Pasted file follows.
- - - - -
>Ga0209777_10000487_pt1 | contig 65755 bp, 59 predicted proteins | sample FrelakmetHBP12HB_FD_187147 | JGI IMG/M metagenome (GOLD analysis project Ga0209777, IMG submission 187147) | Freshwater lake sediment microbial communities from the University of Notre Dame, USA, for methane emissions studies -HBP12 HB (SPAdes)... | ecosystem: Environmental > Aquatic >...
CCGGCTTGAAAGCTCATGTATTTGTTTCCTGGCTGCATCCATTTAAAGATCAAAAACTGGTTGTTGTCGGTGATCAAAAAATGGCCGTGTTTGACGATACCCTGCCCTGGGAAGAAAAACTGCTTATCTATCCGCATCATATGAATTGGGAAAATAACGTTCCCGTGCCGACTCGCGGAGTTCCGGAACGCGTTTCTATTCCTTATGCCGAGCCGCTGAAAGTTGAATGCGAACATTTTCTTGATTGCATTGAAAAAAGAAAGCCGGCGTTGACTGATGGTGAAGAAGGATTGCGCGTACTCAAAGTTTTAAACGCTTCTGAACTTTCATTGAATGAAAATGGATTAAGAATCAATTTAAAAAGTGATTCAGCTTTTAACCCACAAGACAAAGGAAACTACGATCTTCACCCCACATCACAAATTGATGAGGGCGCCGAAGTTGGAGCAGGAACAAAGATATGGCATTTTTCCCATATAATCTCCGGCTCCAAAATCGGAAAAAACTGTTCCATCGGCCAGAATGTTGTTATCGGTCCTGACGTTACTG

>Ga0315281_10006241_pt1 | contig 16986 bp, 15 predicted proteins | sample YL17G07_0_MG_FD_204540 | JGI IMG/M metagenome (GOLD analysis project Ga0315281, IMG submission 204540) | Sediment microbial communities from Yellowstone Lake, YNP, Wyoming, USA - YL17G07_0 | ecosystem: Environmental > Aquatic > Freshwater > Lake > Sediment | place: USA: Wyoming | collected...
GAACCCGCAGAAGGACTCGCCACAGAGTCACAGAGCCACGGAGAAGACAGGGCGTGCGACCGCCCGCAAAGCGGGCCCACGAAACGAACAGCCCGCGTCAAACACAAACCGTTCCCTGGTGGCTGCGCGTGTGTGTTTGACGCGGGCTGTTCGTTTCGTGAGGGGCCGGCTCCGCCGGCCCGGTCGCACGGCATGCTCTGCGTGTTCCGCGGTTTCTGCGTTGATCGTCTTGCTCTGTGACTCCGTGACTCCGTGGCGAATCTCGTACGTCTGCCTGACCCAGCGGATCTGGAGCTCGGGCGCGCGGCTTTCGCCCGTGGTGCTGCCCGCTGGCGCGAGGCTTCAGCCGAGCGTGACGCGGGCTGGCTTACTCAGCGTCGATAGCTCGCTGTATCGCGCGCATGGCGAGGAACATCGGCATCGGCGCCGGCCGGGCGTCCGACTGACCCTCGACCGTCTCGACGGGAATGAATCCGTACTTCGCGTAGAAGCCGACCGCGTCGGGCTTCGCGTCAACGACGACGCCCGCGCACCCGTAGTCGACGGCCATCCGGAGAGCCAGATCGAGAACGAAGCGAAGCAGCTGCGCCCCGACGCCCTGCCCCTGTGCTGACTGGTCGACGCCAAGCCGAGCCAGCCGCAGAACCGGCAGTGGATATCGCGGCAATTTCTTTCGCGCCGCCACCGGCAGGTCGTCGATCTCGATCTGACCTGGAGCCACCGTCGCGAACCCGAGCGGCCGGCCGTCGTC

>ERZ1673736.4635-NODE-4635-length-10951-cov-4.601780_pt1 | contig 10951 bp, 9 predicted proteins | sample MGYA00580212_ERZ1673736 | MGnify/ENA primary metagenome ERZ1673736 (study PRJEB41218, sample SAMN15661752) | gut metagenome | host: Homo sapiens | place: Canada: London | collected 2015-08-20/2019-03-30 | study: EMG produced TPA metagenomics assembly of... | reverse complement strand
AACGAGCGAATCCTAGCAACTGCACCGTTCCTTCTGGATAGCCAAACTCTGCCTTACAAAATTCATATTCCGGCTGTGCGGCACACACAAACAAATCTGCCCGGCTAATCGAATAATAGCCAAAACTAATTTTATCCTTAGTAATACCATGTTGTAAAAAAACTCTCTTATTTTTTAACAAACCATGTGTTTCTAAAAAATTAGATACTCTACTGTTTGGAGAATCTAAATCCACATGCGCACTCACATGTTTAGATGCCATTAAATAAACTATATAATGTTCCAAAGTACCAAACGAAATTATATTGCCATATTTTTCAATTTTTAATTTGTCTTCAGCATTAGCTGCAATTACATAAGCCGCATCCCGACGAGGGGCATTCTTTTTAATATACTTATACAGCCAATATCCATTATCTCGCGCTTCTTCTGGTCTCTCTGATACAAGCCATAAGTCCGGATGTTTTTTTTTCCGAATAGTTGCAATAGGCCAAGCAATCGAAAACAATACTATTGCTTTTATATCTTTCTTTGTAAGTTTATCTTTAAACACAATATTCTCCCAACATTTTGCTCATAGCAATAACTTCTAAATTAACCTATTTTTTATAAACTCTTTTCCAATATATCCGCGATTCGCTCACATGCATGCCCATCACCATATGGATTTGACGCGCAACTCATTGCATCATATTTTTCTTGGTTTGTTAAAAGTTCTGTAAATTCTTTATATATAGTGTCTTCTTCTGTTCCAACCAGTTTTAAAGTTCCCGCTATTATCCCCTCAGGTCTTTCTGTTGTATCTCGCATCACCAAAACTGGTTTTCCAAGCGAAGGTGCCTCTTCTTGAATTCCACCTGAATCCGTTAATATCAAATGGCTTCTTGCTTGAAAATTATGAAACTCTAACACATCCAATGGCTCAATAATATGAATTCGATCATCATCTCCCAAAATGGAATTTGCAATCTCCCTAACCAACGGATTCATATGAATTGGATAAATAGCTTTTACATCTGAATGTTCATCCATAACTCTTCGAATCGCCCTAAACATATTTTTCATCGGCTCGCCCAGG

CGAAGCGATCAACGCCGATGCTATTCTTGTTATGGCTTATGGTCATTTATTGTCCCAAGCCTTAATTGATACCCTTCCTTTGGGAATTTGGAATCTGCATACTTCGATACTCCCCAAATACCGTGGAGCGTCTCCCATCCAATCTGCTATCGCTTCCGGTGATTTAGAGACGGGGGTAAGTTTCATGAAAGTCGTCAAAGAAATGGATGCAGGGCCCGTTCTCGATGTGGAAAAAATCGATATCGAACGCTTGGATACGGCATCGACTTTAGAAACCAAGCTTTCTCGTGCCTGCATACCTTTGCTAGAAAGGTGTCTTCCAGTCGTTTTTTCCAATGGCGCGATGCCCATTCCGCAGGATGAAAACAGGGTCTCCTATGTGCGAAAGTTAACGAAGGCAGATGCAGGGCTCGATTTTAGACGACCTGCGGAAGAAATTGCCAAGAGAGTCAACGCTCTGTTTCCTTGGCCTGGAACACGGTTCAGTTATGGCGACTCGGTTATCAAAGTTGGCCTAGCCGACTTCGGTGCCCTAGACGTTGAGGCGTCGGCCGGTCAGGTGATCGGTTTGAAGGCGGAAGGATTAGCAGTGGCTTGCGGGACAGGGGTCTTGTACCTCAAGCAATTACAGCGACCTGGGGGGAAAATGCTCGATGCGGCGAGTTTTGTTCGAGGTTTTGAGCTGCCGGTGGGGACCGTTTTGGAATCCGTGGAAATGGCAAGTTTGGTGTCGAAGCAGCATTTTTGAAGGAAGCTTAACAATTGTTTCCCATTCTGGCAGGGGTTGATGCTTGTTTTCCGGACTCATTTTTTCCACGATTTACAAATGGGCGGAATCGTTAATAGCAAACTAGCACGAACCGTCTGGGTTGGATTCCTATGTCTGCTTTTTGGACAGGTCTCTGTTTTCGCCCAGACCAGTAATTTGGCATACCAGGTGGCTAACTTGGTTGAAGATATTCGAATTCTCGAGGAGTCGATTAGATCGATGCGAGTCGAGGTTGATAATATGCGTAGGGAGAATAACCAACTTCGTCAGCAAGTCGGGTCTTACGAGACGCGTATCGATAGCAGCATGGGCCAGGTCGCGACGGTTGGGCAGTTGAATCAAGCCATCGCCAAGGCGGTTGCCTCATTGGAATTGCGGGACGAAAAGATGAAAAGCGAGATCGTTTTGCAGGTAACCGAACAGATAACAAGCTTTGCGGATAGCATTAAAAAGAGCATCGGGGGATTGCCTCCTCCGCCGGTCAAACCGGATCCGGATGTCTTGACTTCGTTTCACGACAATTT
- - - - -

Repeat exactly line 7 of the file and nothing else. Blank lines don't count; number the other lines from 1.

CGAAGCGATCAACGCCGATGCTATTCTTGTTATGGCTTATGGTCATTTATTGTCCCAAGCCTTAATTGATACCCTTCCTTTGGGAATTTGGAATCTGCATACTTCGATACTCCCCAAATACCGTGGAGCGTCTCCCATCCAATCTGCTATCGCTTCCGGTGATTTAGAGACGGGGGTAAGTTTCATGAAAGTCGTCAAAGAAATGGATGCAGGGCCCGTTCTCGATGTGGAAAAAATCGATATCGAACGCTTGGATACGGCATCGACTTTAGAAACCAAGCTTTCTCGTGCCTGCATACCTTTGCTAGAAAGGTGTCTTCCAGTCGTTTTTTCCAATGGCGCGATGCCCATTCCGCAGGATGAAAACAGGGTCTCCTATGTGCGAAAGTTAACGAAGGCAGATGCAGGGCTCGATTTTAGACGACCTGCGGAAGAAATTGCCAAGAGAGTCAACGCTCTGTTTCCTTGGCCTGGAACACGGTTCAGTTATGGCGACTCGGTTATCAAAGTTGGCCTAGCCGACTTCGGTGCCCTAGACGTTGAGGCGTCGGCCGGTCAGGTGATCGGTTTGAAGGCGGAAGGATTAGCAGTGGCTTGCGGGACAGGGGTCTTGTACCTCAAGCAATTACAGCGACCTGGGGGGAAAATGCTCGATGCGGCGAGTTTTGTTCGAGGTTTTGAGCTGCCGGTGGGGACCGTTTTGGAATCCGTGGAAATGGCAAGTTTGGTGTCGAAGCAGCATTTTTGAAGGAAGCTTAACAATTGTTTCCCATTCTGGCAGGGGTTGATGCTTGTTTTCCGGACTCATTTTTTCCACGATTTACAAATGGGCGGAATCGTTAATAGCAAACTAGCACGAACCGTCTGGGTTGGATTCCTATGTCTGCTTTTTGGACAGGTCTCTGTTTTCGCCCAGACCAGTAATTTGGCATACCAGGTGGCTAACTTGGTTGAAGATATTCGAATTCTCGAGGAGTCGATTAGATCGATGCGAGTCGAGGTTGATAATATGCGTAGGGAGAATAACCAACTTCGTCAGCAAGTCGGGTCTTACGAGACGCGTATCGATAGCAGCATGGGCCAGGTCGCGACGGTTGGGCAGTTGAATCAAGCCATCGCCAAGGCGGTTGCCTCATTGGAATTGCGGGACGAAAAGATGAAAAGCGAGATCGTTTTGCAGGTAACCGAACAGATAACAAGCTTTGCGGATAGCATTAAAAAGAGCATCGGGGGATTGCCTCCTCCGCCGGTCAAACCGGATCCGGATGTCTTGACTTCGTTTCACGACAATTT